Wind power costs in U.S. are six times higher than claimed  

Author:  Holly, S. Michael

Many U.S. special interests are misrepresenting wind power costs, including the wind industry, environmental groups, utility monopolies, independent system operators, educational and research institutions, and even federal and state governments. On September 24, Bill Ritter, the current director of the Center for the New Energy Economy at Colorado State University and former Governor of Colorado, wrote in the Wall Street Journal that “Long-term contracts for wind energy are being signed by utilities in several states in the range of 3 cents per kWh over 20 years” (1). Xcel Energy, the nation’s leading wind-generating electric utility, declares “wind power is simply the cheapest resource” (2).

Before the overproduction of turbines led to recent dumping, developers were offering utilities (in the lowest-cost wind areas of the U.S.) bid prices of about four cents (3). But the price of electricity from windmills outside the U.S. has been about 10 cents (in the form of feed-in tariffs), with capital costs accounting for about 93 percent of total costs. The six cent difference in the U.S. can be explained by tax write-offs targeted to big companies and the rich that cover half to two-thirds of the capital costs of windmills, according to the wind developer web site Windustry (4). Michael Mendelsohn of the National Renewable Energy Laboratory explains that the federal production tax credit (PTC) and federal accelerated depreciation (MACRS) are worth about 30 percent and 20 to 25 percent of the capital costs of windmills, respectively.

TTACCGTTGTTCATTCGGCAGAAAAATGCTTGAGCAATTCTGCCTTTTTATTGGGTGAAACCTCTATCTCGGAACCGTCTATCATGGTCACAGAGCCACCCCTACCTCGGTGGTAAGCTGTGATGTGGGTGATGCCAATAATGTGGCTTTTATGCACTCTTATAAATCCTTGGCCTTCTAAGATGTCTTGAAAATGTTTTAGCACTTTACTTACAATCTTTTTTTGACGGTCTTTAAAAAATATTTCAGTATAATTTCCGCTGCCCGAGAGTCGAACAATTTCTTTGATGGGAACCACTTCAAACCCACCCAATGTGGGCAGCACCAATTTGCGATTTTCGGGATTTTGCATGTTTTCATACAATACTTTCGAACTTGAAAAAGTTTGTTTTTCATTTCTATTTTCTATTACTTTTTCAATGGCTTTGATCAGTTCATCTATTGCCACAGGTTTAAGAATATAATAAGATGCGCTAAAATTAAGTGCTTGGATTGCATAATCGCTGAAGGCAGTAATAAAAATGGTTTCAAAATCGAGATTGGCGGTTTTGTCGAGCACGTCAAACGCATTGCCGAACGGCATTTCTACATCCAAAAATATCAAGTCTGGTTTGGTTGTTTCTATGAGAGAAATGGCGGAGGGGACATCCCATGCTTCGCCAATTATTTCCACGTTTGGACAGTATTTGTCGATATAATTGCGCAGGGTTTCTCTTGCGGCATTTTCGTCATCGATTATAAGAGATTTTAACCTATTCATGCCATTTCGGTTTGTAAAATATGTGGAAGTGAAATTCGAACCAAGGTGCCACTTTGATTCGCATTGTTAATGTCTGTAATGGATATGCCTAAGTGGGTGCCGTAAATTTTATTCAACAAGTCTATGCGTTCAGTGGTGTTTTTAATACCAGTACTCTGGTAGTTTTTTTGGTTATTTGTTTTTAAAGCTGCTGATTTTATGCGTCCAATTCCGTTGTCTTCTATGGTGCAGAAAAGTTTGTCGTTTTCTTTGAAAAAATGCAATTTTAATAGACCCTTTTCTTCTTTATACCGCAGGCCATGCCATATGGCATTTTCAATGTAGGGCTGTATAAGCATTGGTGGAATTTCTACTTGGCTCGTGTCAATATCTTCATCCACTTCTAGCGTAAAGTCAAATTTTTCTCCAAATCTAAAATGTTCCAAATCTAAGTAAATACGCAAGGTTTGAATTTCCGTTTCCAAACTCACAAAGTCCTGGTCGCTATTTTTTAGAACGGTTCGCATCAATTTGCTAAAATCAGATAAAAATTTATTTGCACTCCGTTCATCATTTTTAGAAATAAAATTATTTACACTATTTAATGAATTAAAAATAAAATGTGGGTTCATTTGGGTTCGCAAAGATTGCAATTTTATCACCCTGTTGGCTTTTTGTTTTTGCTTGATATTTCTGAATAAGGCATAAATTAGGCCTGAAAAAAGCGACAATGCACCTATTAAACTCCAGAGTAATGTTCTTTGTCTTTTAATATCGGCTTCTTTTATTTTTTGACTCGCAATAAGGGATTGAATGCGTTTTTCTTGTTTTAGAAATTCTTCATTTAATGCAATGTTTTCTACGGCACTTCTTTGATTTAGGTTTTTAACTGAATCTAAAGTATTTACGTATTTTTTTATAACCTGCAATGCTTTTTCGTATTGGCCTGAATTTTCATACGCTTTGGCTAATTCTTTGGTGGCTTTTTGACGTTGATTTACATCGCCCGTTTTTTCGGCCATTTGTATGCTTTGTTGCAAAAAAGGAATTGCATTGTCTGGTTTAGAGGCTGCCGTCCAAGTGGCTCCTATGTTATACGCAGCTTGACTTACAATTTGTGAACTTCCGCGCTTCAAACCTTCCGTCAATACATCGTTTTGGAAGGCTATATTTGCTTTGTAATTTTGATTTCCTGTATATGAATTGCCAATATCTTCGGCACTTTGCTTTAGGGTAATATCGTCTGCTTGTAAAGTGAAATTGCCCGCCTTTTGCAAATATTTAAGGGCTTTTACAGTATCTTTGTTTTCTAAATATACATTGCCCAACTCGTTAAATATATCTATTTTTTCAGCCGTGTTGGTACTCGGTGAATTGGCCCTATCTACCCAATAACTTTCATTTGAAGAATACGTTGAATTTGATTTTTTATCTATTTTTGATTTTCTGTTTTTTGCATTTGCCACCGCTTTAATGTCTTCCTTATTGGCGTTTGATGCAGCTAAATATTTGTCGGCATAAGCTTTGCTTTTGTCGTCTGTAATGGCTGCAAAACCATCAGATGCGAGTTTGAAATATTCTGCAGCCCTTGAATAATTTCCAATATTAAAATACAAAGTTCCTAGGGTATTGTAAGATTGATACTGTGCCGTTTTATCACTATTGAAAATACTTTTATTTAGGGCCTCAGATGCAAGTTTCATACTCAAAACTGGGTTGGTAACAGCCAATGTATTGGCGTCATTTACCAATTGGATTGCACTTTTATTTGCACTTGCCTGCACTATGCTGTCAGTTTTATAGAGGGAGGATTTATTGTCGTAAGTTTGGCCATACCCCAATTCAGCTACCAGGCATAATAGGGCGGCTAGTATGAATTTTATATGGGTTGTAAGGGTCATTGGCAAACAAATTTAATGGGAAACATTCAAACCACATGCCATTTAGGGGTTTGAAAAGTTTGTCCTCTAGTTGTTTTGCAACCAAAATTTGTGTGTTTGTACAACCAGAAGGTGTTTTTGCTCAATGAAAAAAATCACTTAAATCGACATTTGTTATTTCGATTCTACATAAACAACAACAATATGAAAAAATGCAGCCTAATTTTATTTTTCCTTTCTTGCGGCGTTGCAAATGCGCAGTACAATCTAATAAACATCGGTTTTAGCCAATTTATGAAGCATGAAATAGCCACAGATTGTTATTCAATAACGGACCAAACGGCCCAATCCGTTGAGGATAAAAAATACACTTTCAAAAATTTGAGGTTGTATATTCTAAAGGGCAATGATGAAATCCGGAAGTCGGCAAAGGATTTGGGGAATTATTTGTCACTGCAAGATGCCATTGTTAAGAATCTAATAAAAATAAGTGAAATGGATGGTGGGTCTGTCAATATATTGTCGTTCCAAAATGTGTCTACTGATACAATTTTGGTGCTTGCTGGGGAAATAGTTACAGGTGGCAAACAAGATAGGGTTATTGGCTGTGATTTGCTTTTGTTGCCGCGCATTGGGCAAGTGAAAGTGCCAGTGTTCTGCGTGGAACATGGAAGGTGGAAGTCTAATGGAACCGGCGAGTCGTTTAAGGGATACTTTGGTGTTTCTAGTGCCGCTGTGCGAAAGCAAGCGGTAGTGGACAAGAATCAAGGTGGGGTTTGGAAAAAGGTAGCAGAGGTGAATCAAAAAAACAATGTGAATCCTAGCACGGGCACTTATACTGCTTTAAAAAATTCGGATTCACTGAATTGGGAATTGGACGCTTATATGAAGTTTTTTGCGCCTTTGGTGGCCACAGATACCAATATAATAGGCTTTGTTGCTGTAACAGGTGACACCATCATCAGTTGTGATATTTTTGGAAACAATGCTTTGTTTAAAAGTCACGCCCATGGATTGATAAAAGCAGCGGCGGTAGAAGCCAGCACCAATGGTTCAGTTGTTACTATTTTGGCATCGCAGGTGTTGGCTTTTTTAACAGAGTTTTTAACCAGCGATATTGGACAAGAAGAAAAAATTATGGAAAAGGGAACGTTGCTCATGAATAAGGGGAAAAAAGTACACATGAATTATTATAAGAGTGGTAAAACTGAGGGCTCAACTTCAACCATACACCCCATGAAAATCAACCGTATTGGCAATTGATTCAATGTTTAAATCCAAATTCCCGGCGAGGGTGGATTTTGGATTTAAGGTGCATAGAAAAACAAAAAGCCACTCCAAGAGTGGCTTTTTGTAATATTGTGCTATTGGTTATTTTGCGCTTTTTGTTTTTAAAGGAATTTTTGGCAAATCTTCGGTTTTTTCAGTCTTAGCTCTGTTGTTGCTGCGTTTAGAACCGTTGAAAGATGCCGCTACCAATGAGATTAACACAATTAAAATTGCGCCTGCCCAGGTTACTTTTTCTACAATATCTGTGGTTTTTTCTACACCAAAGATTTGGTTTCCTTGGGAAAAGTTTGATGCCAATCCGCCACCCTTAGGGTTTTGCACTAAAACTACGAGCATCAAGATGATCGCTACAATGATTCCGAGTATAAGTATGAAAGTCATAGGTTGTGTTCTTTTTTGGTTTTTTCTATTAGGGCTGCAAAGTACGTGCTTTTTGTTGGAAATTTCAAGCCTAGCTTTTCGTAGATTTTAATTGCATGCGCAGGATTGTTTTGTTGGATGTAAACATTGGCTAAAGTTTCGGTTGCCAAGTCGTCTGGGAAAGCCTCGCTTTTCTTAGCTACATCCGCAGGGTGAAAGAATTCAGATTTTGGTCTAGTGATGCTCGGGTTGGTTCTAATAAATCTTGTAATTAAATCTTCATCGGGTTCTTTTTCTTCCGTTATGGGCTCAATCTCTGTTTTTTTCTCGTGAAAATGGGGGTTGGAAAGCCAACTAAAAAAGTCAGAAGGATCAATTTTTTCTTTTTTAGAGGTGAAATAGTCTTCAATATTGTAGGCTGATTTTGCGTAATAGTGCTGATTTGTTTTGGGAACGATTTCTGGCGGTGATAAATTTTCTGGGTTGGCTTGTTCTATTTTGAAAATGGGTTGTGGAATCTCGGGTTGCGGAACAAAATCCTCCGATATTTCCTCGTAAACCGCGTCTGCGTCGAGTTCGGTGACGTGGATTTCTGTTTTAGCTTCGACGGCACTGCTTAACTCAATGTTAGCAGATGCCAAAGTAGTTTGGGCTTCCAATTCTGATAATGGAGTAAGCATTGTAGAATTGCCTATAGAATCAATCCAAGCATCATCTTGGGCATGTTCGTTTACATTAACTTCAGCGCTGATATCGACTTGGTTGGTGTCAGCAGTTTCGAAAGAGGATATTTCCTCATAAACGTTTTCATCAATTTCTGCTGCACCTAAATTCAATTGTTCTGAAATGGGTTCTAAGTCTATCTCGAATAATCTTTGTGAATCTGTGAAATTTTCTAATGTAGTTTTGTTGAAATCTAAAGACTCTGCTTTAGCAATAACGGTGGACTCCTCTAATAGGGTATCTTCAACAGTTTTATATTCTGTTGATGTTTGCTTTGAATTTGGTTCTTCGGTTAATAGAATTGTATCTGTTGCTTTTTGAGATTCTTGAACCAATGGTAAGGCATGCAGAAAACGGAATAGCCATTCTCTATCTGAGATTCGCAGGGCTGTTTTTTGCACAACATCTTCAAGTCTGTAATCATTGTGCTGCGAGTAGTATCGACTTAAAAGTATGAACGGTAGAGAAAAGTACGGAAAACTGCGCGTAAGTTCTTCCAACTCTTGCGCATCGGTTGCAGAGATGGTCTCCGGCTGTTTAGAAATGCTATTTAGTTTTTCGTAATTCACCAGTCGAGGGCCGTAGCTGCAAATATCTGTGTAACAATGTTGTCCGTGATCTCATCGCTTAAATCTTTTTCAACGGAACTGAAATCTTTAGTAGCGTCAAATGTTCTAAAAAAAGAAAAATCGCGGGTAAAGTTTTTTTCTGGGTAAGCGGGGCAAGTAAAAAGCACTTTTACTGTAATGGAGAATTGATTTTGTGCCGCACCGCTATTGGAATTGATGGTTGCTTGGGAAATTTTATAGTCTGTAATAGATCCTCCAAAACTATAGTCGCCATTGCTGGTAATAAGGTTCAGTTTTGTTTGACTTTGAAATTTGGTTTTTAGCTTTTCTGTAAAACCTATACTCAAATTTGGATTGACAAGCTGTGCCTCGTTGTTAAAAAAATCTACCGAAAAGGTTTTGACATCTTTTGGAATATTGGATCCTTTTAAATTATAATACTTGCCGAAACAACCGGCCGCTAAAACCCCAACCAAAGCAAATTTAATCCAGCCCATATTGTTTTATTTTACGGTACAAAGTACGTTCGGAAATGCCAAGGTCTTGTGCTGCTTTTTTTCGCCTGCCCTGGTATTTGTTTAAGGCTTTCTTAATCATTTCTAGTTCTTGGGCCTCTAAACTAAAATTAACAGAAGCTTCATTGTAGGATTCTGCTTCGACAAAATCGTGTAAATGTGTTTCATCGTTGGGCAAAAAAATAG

The PTC is worth 2.2 cents after taxes or 3.7 cents before taxes at a 40 percent marginal tax rate (5). After compensating investors with a financing charge worth about 0.7 cents, the tax credit is worth about three cents to developers. A few years ago, wind developers were allowed to replace the PTC with an equivalent Investment Tax Credit (ITC) that directly reimbursed 30 percent of windmill costs over the first couple years. Many states also offer accelerated depreciation that mirrors MACRS. Since Bolinger found combined federal and state accelerated depreciation provided tax savings over six years comparable to the PTC for 10 years (6), accelerated depreciation can also be considered to be worth about three cents or 30 percent of windmill costs.

Even though wind power has been subsidized from 10 to three or four cents, electricity rates have been increasing significantly in regions with the highest wind penetration levels (five to 10 percent), due to extra transmission and integration costs (that have often not been accurately reported by utilities).

The Lawrence Berkeley National Laboratory has found capital costs for transmission lines are triple those of other generation sources due to the lower capacity factors of wind at about 30 percent compared to about 90 percent for base-load plants (7). Transmission costs are also driven higher by the need to locate windmills further from load centers. Typically, ratepayers must pay extra transmission costs of about two cents more for wind power (e.g., three cents compared to one cent or even less for base-load generation).

Moreover, states have misrepresented the extra indirect costs of integrating the intermittent output from wind into the grid...... 

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